Tables for
Volume F
Crystallography of biological macromolecules
Edited by E. Arnold, D. M. Himmel and M. G. Rossmann

International Tables for Crystallography (2012). Vol. F, ch. 4.3, pp. 135-136   | 1 | 2 |

Section 4.3.11. Conclusions

Z. S. Derewendaa*

aDepartment of Molecular Physiology and Biological Physics, University of Virginia School of Medicine, Charlottesville, VA 22908–0736, USA
Correspondence e-mail:

4.3.11. Conclusions

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Protein engineering has become a routine tool that is used to generate crystallizable macromolecules and their complexes. While some approaches may only apply to very specific targets, a number of strategies offer general applicability. Among these, gene-construct optimization or surface-entropy reduction are quickly gaining popularity as methods of choice. However, it should be stressed that none of the methods described here offer a guarantee that the target protein can be coerced to crystallize. To maximize the chances of success, one must frequently attack the problem on multiple fronts based on an understanding of the chemical and physical properties of a specific protein. This is particularly true of technically difficult targets such as membrane proteins. A classic example illustrating this principle is the study of the HIV gp120 envelope glycoprotein (Kwong et al., 1998[link], 1999[link]). The con­struct that was ultimately used in successful crystallization screens had deletions of 52 and 19 residues from the N- and C-­termini and two flexible loops replaced by Gly-Ala-Gly linkages; additionally, the protein was 90% deglycosylated compared with the wild type. Moreover, this engineered gp120 was only crystallized in the form of a ternary complex with the CD4 receptor and an Fab fragment from a neutralizing antibody. In the recent case of the ATP-gated P2X4 ion channel, a crystallizable variant was obtained after a series of N- and C-­terminal deletions were screened to identify the smallest functional unit and the introduction of three mutations (C51F/N78K/N187R) to eliminate both aggregation arising from oxidation and N-glycosylation (Kawate et al., 2009[link]).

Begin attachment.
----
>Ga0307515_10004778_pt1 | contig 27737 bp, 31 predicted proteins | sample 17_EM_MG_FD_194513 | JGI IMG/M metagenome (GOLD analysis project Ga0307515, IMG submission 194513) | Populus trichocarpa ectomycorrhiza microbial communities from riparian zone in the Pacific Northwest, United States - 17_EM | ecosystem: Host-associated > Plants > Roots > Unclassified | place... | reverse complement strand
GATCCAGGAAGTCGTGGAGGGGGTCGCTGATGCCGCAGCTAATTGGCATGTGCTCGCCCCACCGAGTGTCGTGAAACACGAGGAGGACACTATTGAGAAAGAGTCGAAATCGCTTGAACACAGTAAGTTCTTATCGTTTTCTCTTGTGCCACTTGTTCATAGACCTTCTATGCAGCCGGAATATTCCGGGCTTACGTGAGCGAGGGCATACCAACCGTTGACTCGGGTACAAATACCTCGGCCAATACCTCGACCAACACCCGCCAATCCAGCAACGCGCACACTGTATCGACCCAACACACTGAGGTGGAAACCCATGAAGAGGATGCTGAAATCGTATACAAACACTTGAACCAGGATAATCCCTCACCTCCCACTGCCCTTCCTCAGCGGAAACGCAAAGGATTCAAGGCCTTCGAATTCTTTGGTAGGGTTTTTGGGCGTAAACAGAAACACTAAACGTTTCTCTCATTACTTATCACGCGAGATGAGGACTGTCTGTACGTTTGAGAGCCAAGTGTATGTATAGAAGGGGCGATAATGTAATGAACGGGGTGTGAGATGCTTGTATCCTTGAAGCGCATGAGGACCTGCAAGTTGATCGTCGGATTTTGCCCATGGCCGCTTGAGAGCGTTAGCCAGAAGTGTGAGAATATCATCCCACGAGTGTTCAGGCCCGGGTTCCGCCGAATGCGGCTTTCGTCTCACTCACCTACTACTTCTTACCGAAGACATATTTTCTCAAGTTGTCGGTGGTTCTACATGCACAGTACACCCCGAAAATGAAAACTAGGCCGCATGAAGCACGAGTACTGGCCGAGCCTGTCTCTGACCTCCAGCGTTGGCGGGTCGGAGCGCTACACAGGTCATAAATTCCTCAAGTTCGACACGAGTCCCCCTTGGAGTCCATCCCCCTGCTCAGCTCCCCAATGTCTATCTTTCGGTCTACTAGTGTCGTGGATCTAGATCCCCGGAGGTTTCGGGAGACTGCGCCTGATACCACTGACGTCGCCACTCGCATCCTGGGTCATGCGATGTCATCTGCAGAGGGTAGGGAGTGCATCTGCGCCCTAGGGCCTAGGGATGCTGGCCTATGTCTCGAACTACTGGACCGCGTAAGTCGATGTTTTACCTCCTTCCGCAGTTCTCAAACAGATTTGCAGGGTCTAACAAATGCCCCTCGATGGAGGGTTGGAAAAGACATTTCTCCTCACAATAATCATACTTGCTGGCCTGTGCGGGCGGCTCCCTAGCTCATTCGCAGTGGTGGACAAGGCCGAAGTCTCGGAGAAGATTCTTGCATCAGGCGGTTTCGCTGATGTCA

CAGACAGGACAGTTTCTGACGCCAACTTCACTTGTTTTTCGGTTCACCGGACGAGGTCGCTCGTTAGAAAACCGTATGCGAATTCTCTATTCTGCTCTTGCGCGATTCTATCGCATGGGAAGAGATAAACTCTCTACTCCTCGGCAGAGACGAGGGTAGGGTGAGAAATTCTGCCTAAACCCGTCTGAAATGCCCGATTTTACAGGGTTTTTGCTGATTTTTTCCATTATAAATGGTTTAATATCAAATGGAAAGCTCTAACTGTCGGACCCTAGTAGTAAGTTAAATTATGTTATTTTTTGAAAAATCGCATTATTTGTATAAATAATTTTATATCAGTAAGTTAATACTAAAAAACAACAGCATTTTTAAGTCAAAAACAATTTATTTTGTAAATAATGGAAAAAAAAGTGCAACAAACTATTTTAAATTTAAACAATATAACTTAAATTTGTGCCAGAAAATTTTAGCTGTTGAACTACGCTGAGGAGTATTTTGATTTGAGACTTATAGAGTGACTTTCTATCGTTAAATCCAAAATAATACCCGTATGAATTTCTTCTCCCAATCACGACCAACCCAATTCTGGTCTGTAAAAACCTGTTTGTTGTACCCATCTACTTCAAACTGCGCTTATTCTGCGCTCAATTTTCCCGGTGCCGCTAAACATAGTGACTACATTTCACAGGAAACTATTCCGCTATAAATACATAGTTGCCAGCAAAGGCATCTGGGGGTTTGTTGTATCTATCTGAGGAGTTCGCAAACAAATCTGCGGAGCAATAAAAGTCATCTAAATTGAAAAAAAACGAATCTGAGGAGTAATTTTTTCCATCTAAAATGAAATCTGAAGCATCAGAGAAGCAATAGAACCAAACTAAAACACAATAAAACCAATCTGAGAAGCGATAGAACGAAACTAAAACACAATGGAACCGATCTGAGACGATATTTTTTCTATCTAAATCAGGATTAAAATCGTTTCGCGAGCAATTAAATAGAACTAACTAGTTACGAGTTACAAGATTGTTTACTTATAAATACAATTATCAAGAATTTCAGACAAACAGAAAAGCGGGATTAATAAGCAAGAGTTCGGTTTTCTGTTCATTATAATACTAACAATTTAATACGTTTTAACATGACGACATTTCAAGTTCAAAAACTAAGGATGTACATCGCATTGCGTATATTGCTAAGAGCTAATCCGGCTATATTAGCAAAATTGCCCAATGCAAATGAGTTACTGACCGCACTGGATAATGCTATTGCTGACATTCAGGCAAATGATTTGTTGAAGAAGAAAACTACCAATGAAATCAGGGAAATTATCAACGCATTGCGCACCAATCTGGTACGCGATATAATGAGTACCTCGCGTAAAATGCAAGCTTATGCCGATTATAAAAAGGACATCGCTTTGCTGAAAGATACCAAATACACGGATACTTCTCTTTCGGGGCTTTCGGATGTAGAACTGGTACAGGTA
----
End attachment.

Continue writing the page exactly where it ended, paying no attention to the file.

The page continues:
The rapidly expanding database of macromolecular structures greatly enhances our understanding of the physical chemistry of proteins, ultimately enhancing our ability to predict the behaviour of a protein in solution from its sequence. It is therefore increasingly possible to rely on such theoretical predictions in lieu of tedious experimental screens. A number of online tools have been developed for this purpose. The propensity of a protein target to crystallize can be evaluated using the XtalPred server ( ), which offers insights into potential sources of problems arising from sequence features (Slabinski et al., 2007[link]). Automated design of optimally truncated con­structs for structural analysis has been made possible by the ProteinCCD meta-server ( ), which uses the cDNA sequence of the target (Mooij et al., 2009[link]). This server collects information about secondary structure, disorder, putative coiled coils, transmembrane segments, domains and domain linkers, and suggests constructs so that the user can interactively choose suitable options and obtain sequences of oligonucleotides needed for appropriate PCR amplification (Mooij et al., 2009[link]). For proteins recalcitrant to crystallization in their wild-type form, surface mutations enhancing crystallizability can be designed using the surface-entropy reduction server ( ; Goldschmidt et al., 2007[link]).

As the focus of macromolecular crystallography shifts from the principles of protein architecture to increasingly complex biological questions, the approach to crystallization is also undergoing dramatic evolution. As we gain better understanding of the microscopic nature of protein crystallization, we will be able to develop rational protein-engineering strategies that systematically and significantly improve the success rate of crystallization.


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